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sexual_chocolate

Liberty Ridge info request

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Anyone familiar with this route? Thinking of trying it later in the spring.

Any beta on approach, conditions, gear, etc? Will this be a decent year with our low snowfall?

I'm a bit of a newbie in mountaneering, so any beta would be appreciated.

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How newbie? I don't think of Liberty Ridge as a particularly good beginner route, though it does get lots of "enthusiasm over experience" attention. Terminal Gravity had a great little rant on the difference between conditioning and experience over in the Fitness Forum in the "conditioning hikes" thread, and Liberty Ridge was one of his examples. If conditions and weather are great, then its no big deal, but that can be a big "if."

 

I've been weather skunked on it twice ages ago, so I have no functional beta, but lots of folks around here do.

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An other to thing to consider is you will probably be coming in from WRCG because the isput road will be probably still be closed when you go.

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Liberty Ridge is good fun. If you want to do the easier white river approach, the road ususally opens on memorial day weekend. Don't underestimate the approach, it's a long way, and starts at a relatively low elevation.

 

Some things to think about:

 

Curtis is a broad ridge, with lots of sidehilling - it seems to go on forever.

 

Instead of camping on the curtis consider dropping down to the carbon to camp on the snow, more pleasant because there is no dust from the ridge.

 

When you do drop down to the carbon, you're better off losing a little elevation and gain the glacier where it's easy, if you try to descend to the carbon from up higher on the curtis, it's just loose crap trying to get down.

 

The most direct line on lib ridge will have lots of little rock steps to climb past, these can be bypassed by trending out into the snow on the right or left - but hey you came to climb lib ridge and this is in my opinion one of the things that makes this route so much fun.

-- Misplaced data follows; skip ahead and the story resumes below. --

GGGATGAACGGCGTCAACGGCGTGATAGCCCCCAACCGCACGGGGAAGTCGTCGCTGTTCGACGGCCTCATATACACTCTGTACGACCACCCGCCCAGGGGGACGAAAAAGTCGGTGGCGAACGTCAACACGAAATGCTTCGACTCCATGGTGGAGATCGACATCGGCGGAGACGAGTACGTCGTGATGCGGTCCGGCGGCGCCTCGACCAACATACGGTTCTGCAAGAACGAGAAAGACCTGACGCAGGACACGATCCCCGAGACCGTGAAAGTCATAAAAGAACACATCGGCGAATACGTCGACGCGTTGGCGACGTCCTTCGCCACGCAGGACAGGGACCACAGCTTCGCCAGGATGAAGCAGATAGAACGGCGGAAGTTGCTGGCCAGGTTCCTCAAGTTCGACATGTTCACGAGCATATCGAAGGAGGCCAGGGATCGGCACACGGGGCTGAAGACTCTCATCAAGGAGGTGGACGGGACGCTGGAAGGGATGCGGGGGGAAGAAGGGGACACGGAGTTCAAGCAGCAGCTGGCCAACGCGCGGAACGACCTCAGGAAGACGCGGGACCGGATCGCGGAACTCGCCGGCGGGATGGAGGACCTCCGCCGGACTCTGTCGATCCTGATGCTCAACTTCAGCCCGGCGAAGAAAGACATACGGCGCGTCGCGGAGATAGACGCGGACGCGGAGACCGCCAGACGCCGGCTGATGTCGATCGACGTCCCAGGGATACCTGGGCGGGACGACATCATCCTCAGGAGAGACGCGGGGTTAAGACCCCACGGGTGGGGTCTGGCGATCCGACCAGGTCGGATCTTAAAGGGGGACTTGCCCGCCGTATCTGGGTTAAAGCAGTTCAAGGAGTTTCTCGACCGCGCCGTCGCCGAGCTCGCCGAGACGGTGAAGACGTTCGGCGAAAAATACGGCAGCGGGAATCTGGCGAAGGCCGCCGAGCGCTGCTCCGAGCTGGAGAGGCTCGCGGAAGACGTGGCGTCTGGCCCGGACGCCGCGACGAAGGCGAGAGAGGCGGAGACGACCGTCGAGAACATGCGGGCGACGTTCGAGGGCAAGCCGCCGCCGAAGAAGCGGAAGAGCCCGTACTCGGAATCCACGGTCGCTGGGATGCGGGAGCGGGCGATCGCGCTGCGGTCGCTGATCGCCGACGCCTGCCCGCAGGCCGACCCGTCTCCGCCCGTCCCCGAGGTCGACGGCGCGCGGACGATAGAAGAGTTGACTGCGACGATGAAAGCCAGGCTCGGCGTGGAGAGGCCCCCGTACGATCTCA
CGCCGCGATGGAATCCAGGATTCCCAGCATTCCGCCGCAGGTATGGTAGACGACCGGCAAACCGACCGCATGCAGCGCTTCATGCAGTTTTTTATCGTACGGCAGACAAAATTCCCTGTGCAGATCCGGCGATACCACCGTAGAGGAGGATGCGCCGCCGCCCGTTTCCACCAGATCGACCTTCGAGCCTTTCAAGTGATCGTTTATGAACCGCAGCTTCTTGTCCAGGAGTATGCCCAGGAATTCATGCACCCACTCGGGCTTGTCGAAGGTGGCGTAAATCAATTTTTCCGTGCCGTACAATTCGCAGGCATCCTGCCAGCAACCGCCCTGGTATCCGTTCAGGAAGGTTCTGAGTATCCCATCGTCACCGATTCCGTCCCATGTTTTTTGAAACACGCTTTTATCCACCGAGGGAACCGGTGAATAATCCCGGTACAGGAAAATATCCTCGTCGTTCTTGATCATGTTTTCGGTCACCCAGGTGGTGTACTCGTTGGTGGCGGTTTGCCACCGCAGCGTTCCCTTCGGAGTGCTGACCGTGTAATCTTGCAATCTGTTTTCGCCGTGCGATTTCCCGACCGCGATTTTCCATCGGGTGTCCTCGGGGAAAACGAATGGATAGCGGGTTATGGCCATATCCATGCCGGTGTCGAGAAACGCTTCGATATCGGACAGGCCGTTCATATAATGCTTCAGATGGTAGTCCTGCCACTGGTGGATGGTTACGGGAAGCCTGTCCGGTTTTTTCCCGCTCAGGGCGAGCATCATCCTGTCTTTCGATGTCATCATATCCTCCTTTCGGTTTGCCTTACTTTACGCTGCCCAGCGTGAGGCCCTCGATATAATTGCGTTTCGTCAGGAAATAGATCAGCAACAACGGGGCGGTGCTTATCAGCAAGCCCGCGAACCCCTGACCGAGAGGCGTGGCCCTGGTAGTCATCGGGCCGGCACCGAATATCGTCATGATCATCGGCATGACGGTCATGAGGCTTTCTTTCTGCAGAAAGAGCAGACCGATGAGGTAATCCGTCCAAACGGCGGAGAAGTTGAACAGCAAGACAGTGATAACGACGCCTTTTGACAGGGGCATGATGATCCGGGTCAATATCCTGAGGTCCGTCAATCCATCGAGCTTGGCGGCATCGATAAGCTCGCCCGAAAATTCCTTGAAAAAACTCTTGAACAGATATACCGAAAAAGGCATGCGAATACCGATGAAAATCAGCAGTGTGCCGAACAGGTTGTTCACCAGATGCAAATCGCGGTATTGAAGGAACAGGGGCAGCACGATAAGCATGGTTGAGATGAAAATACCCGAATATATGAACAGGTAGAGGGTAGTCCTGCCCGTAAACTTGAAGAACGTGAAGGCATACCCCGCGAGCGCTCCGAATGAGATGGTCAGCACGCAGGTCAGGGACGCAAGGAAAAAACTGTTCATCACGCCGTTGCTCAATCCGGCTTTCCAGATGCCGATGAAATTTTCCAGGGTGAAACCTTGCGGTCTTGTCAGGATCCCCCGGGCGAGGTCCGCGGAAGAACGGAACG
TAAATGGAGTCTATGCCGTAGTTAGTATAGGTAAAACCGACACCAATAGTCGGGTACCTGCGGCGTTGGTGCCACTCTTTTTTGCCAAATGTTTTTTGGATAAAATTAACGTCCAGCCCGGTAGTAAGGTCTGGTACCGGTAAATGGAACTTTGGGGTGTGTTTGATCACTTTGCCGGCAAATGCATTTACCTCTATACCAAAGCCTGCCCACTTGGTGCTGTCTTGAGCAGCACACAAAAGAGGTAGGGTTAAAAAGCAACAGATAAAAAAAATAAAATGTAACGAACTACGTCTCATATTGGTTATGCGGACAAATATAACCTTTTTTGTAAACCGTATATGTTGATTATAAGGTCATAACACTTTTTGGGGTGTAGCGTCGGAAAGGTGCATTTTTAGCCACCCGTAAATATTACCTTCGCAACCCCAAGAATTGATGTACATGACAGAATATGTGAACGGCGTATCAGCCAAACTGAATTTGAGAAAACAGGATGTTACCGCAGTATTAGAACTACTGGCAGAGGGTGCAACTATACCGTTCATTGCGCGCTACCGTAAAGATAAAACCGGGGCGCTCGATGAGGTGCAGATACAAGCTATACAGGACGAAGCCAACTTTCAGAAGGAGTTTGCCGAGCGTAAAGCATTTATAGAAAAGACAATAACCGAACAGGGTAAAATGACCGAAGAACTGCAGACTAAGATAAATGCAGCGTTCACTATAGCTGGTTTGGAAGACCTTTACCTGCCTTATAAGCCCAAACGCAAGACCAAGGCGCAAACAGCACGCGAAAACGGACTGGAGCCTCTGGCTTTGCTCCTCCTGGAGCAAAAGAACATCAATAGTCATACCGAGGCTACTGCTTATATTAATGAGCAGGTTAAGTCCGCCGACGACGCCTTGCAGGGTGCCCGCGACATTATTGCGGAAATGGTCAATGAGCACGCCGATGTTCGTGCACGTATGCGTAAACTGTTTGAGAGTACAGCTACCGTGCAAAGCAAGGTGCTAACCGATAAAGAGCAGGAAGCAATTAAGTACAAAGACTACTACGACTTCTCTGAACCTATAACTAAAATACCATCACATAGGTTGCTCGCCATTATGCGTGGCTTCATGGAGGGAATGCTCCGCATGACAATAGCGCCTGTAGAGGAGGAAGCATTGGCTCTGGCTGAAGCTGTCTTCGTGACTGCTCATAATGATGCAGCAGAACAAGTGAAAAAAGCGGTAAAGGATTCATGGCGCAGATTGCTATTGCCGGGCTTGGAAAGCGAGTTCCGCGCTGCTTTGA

As far as gear goes, I think the key to this route is to go really light, as light as your experience and comfort level will allow. Most people bring bivy sacks or a bibler. For gear, 3 or 4 screws and a couple of pickets will do, a light rope, ice axe, second tool and a shovel for the party.

 

Another thing to keep in mind, if you're not putting in pro down low on the route, there's really no reason to stay roped. We roped up and pitched out only the shrund at the bottom of the headwall, then did a running belay from there to the cap.

 

Depending on weather, and the time you top out, consider spending a night on top. One of the best experiences I've had was sitting on my backpack with all our gear packed up and ready to go, with a hot cup of coffee, watching the sunrise up above a solid deck of clouds at 10k and blue skies above.

 

Usually considered a III/IV this is a great route but if you truly are a "newbie in mountaineering" take an experienced partner or do the emmons first and learn the descent route.

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I whole heartedly agree about spending the night at the summit. Few things in life rival that cuppa joe at sunrise there.

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I'm gonna go out on a limb and say that this is no longer a low snowfall year. After this week, we're probably back to average. Keep in mind however, that last summer was VERY dry and hot days in the mountains lasted late into September/early October. By the end of summer, Lib. Ridge was very bare. We have a lot of snow to replace over the winter before it and the Carbon are back. I think by May, it should be fine again. If you go, have fun and be safe!

Here's a TR I posted after my most recent climb of it in June:

 

Made a trip up Liberty Ridge with 3 friends. Left WRCG at 9am after meeting a team of 3 kids who had just driven all night from Utah. From the looks of it, they were going to have themselves an epic. It didn't appear that either of them had any 2nd tools. However, they did have a rubber mallet to "slam those pickets in real good." (No joke) My team looked at one another, and cringed. They also said they had no map OR any previous experience on Rainier. My partner, Jon loaned them a spare topo and gave them his address for its return. We wished them the good luck they were going to need and we were on our way.

Carbon1.JPG